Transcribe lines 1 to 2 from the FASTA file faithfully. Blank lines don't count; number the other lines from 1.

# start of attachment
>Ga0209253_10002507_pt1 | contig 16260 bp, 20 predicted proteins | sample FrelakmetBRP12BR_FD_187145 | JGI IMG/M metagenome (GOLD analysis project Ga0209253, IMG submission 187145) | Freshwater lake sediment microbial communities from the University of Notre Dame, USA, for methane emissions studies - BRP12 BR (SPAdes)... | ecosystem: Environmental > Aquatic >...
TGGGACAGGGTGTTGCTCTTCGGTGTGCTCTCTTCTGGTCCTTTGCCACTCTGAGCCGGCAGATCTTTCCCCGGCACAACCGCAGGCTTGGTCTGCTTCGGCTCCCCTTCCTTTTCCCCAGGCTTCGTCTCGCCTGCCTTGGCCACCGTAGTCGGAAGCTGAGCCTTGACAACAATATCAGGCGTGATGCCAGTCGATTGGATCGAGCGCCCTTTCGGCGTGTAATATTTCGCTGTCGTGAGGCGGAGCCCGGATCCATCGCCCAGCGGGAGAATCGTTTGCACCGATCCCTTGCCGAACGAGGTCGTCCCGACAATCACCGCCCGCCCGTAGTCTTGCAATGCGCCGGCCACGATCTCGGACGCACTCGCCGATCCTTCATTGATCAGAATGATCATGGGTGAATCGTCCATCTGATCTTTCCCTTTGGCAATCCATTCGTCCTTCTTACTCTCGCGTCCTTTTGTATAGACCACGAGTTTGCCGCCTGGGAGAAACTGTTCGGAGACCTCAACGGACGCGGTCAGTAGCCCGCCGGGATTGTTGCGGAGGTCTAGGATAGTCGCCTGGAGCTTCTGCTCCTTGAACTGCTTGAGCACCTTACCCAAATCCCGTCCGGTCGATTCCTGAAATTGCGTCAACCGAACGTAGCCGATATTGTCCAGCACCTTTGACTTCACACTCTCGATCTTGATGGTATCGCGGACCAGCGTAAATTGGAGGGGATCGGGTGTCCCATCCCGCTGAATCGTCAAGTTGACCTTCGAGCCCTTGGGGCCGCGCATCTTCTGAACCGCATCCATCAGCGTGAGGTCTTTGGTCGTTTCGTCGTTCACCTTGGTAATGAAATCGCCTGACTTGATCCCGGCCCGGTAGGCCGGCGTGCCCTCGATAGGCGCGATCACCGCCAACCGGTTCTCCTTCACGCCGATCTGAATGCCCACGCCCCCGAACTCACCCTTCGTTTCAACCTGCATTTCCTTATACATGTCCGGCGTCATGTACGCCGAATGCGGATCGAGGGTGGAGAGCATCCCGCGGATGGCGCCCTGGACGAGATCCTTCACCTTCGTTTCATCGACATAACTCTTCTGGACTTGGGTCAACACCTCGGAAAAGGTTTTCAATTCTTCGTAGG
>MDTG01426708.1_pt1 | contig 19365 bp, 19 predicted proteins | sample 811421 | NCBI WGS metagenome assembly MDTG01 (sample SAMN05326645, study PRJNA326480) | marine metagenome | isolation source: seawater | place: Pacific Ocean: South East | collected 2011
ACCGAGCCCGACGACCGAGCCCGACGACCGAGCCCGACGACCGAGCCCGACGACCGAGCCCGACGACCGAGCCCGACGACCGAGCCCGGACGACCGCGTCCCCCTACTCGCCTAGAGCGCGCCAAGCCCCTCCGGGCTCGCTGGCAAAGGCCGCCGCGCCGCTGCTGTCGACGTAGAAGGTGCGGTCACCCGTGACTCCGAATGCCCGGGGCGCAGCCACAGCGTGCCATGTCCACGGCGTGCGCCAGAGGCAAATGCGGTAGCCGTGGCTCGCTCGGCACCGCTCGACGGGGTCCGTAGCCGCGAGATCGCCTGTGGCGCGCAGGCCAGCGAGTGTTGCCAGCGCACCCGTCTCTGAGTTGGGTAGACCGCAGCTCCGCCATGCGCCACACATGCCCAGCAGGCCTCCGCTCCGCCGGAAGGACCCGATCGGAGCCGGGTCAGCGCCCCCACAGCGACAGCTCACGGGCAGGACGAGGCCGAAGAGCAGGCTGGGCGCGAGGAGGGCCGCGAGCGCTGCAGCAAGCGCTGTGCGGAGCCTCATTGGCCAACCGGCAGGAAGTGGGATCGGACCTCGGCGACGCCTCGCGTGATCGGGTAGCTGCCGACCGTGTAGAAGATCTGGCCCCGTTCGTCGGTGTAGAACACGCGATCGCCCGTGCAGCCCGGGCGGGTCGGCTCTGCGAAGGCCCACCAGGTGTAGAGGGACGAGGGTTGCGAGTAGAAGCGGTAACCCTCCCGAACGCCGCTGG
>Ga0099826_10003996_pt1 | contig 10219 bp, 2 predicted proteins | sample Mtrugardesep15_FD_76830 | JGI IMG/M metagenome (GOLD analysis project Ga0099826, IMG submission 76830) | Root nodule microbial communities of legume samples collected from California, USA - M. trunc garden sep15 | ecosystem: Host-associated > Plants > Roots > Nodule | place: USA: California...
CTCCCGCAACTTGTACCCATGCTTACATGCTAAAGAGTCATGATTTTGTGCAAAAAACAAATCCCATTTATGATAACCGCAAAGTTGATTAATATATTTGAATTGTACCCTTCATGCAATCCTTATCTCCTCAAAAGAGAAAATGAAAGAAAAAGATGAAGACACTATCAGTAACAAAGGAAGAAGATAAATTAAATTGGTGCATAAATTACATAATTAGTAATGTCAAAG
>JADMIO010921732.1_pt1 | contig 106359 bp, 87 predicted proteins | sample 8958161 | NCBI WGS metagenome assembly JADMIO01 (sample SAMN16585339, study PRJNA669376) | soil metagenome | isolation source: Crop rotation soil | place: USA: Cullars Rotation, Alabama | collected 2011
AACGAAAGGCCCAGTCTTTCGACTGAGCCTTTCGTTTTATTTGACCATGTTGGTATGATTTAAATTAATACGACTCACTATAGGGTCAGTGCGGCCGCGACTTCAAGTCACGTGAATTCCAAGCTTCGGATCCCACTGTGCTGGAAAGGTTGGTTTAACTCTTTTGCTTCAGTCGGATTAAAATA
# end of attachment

>Ga0209253_10002507_pt1 | contig 16260 bp, 20 predicted proteins | sample FrelakmetBRP12BR_FD_187145 | JGI IMG/M metagenome (GOLD analysis project Ga0209253, IMG submission 187145) | Freshwater lake sediment microbial communities from the University of Notre Dame, USA, for methane emissions studies - BRP12 BR (SPAdes)... | ecosystem: Environmental > Aquatic >...
TGGGACAGGGTGTTGCTCTTCGGTGTGCTCTCTTCTGGTCCTTTGCCACTCTGAGCCGGCAGATCTTTCCCCGGCACAACCGCAGGCTTGGTCTGCTTCGGCTCCCCTTCCTTTTCCCCAGGCTTCGTCTCGCCTGCCTTGGCCACCGTAGTCGGAAGCTGAGCCTTGACAACAATATCAGGCGTGATGCCAGTCGATTGGATCGAGCGCCCTTTCGGCGTGTAATATTTCGCTGTCGTGAGGCGGAGCCCGGATCCATCGCCCAGCGGGAGAATCGTTTGCACCGATCCCTTGCCGAACGAGGTCGTCCCGACAATCACCGCCCGCCCGTAGTCTTGCAATGCGCCGGCCACGATCTCGGACGCACTCGCCGATCCTTCATTGATCAGAATGATCATGGGTGAATCGTCCATCTGATCTTTCCCTTTGGCAATCCATTCGTCCTTCTTACTCTCGCGTCCTTTTGTATAGACCACGAGTTTGCCGCCTGGGAGAAACTGTTCGGAGACCTCAACGGACGCGGTCAGTAGCCCGCCGGGATTGTTGCGGAGGTCTAGGATAGTCGCCTGGAGCTTCTGCTCCTTGAACTGCTTGAGCACCTTACCCAAATCCCGTCCGGTCGATTCCTGAAATTGCGTCAACCGAACGTAGCCGATATTGTCCAGCACCTTTGACTTCACACTCTCGATCTTGATGGTATCGCGGACCAGCGTAAATTGGAGGGGATCGGGTGTCCCATCCCGCTGAATCGTCAAGTTGACCTTCGAGCCCTTGGGGCCGCGCATCTTCTGAACCGCATCCATCAGCGTGAGGTCTTTGGTCGTTTCGTCGTTCACCTTGGTAATGAAATCGCCTGACTTGATCCCGGCCCGGTAGGCCGGCGTGCCCTCGATAGGCGCGATCACCGCCAACCGGTTCTCCTTCACGCCGATCTGAATGCCCACGCCCCCGAACTCACCCTTCGTTTCAACCTGCATTTCCTTATACATGTCCGGCGTCATGTACGCCGAATGCGGATCGAGGGTGGAGAGCATCCCGCGGATGGCGCCCTGGACGAGATCCTTCACCTTCGTTTCATCGACATAACTCTTCTGGACTTGGGTCAACACCTCGGAAAAGGTTTTCAATTCTTCGTAGG